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SouthEast Asian Miracle Beginning of Crisis The role of financial panic as an essential element of the Asian crisis. Impact of Crisis Role of IMF Learnings Conclusion

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South Korea

Philippines Thailand Hong Kong Singapore Malaysia Taiwan

noted for maintaining exceptionally high growth rates and rapid industrialization between the early 1960s and 1990s.   . Singapore. These regions were the first newly industrialized countries. South Korea and Taiwan (Republic of China). All four Asian Tigers have a highly educated and skilled workforce and have specialized in areas where they had a competitive advantage .FOUR ASIAN TIGERS  The Four Asian Tigers or Asian Dragons are the highly developed economies of Hong Kong.

They sustained rate of double-digit growth for decades. especially the Tiger Cub Economies. Role models for many developing countries.FOUR ASIAN TIGERS  Their economic success stories became known as the Miracle on the Han River and the Taiwan Miracle .    . Each nation was non-democratic and relatively authoritarian political systems.

macroeconomic discipline. .S.outward orientation. and other good public policies.    High interest rates attractive to foreign investors looking for high rate of return.EAST ASIA MIRACLE  Factors causing East Asia's relative success . high saving and investment rates. Asian Tigers had high tariffs on imports and undervalued currencies. Focused on exports to become rich industrialized nations.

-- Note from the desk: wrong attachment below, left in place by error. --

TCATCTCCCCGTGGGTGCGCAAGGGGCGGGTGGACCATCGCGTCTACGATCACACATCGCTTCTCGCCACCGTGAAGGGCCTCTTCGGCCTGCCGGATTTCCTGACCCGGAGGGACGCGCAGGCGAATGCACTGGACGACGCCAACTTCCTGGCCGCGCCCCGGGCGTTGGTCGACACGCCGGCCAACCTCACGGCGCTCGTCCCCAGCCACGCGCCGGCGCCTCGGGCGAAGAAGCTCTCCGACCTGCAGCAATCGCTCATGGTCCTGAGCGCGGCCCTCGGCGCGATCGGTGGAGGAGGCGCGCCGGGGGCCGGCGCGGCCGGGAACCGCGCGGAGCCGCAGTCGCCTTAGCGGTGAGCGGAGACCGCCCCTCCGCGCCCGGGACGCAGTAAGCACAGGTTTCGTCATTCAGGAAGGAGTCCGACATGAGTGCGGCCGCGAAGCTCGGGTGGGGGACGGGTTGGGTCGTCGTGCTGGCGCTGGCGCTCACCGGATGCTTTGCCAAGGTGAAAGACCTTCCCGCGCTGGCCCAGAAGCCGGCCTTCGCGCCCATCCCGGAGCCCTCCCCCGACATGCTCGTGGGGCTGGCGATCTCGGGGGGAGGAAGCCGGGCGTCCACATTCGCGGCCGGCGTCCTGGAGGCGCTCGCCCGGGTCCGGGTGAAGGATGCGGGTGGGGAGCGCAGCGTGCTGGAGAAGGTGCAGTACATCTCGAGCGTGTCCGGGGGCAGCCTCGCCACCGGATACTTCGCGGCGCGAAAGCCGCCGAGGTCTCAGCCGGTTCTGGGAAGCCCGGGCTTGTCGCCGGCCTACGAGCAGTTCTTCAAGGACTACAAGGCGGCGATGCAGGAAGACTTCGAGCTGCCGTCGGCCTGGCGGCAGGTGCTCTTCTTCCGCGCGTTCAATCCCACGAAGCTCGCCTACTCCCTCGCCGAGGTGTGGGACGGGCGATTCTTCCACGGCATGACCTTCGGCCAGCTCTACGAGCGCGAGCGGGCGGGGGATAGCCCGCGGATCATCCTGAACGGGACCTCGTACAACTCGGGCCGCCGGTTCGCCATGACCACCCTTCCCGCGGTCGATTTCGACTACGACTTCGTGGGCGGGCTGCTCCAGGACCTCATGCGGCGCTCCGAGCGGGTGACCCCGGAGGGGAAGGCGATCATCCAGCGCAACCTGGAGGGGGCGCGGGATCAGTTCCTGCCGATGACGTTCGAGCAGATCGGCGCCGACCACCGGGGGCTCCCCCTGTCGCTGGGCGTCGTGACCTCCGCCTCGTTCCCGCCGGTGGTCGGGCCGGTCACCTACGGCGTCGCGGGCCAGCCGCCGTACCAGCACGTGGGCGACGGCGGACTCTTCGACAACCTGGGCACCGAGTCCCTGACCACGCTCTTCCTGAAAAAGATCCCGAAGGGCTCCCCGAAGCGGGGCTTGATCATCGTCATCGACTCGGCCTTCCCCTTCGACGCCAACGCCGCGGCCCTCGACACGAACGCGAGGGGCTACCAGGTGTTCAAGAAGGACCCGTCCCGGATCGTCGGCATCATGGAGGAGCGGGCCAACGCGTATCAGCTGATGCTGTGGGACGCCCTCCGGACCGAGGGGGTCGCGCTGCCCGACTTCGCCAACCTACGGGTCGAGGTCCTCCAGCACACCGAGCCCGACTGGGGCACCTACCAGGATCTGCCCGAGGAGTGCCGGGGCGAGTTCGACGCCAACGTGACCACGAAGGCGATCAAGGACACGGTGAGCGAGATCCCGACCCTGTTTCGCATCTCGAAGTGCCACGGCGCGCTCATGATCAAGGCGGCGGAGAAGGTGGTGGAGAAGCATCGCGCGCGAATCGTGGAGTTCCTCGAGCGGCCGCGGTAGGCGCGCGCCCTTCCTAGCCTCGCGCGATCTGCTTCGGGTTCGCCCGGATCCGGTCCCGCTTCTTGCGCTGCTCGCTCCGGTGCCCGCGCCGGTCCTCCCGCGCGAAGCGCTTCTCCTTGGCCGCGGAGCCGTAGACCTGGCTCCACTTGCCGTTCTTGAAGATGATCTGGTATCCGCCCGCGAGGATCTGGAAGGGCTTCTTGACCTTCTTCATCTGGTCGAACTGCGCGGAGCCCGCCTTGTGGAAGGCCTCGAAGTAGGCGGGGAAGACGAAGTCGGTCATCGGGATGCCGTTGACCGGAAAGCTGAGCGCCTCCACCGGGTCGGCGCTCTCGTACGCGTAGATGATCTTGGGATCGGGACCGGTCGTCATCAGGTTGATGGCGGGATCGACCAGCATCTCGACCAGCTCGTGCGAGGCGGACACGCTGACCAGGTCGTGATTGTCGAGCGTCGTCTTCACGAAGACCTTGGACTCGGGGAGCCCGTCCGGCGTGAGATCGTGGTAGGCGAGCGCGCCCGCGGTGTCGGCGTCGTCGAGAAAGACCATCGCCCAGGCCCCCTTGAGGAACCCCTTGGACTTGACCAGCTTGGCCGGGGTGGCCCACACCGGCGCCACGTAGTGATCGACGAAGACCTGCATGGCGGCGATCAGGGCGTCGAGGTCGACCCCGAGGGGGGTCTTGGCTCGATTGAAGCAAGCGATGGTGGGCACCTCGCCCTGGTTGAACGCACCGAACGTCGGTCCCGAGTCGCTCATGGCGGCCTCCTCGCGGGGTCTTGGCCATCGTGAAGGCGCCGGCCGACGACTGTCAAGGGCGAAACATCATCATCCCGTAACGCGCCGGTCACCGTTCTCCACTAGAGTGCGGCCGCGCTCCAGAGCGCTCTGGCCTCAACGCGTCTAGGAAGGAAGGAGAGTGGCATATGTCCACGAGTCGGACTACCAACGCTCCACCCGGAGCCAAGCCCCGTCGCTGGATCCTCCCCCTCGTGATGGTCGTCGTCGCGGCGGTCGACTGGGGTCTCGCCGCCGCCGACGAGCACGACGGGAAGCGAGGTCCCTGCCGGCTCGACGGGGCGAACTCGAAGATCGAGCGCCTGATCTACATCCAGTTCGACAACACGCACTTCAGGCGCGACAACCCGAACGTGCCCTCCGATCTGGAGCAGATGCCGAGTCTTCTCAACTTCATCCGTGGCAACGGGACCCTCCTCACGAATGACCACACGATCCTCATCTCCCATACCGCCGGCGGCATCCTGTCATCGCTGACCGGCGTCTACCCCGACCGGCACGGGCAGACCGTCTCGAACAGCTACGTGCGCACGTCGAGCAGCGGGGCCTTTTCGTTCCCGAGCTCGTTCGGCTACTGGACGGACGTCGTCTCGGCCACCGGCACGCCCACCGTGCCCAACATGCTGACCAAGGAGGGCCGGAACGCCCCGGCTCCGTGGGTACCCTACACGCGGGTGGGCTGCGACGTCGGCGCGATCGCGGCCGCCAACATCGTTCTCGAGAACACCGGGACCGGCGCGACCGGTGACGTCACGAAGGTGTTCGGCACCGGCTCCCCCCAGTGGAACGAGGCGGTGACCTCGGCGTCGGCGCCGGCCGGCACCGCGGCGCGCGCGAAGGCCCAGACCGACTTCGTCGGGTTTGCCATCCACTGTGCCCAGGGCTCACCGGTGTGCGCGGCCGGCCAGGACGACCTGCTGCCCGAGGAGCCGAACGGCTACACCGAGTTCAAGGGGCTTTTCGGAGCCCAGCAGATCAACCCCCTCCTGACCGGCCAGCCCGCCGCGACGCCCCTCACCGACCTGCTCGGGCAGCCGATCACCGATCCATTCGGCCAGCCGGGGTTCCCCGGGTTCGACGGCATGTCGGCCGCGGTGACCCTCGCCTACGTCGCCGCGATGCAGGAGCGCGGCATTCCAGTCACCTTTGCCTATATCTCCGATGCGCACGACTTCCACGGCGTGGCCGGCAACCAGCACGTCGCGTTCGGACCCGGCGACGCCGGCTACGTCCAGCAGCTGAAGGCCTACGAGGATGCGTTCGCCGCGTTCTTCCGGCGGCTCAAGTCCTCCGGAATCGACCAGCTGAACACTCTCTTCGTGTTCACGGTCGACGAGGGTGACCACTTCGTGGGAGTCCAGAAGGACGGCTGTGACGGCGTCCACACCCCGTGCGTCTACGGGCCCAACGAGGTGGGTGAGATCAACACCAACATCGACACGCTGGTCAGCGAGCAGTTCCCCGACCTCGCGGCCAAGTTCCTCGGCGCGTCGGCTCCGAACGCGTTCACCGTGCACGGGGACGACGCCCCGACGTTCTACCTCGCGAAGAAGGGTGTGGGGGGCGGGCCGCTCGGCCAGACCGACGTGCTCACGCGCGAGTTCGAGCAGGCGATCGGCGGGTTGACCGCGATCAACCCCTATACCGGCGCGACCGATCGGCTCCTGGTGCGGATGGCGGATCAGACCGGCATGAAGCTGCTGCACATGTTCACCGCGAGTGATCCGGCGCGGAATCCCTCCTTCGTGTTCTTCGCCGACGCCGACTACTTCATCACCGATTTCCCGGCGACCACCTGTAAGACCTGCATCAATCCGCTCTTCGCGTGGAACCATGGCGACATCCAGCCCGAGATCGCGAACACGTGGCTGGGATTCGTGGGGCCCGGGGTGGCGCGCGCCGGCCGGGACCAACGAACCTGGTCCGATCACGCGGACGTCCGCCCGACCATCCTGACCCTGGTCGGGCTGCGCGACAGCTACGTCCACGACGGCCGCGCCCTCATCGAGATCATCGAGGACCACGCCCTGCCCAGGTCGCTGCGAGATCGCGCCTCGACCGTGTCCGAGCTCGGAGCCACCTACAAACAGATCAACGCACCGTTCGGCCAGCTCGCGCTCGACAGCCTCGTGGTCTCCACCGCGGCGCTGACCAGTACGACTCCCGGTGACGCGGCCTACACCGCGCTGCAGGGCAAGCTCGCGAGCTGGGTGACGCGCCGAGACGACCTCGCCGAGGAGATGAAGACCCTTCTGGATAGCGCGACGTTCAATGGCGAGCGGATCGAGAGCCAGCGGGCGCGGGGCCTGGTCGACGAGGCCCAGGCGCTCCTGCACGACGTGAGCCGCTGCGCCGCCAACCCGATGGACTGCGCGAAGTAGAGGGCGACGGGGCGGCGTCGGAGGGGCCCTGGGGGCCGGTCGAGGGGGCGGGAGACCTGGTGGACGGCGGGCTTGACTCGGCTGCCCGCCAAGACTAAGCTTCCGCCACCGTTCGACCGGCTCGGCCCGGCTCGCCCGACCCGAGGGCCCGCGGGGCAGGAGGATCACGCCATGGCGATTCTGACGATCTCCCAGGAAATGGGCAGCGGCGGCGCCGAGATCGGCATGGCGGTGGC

It is a testament to the shortcomings of the international capital markets.S.   .EAST ASIAN CRISIS  Financial crisis is a situation in which some financial institutions or assets suddenly lose a large part of their nominal value. Their vulnerability to sudden reversals of market confidence.

period of financial crisis that gripped much of Asia beginning in July 1997 Raised fears of a worldwide economic meltdown due to financial contagion. operations and replenishment of funds of the IMF. The financial crisis involves four basic problems or issues: A shortage of foreign exchange that caused the value of currencies and equities to fall . . Inadequately developed financial sectors and mechanisms for allocating capital in the troubled Asian economies. 4. Effects of the crisis on both the United States and world The role. 3. The Southeast Asian Financial Crisis. 2.THE ECONOMIC CRISIS    1.

devalued stock markets and other asset prices. and a precipitous rise in private debt.     Southeast Asia and Japan saw slumping currencies.CONTINUED  Thailand had acquired a burden of foreign debt. Firms overstretched themselves and a combination of factors caused a depreciation. . private firms and corporations looked to finance speculative investment projects. High rates of economic growth and a booming economy.. The debt crisis in East Asia stemmed from inappropriate borrowing by the private sector.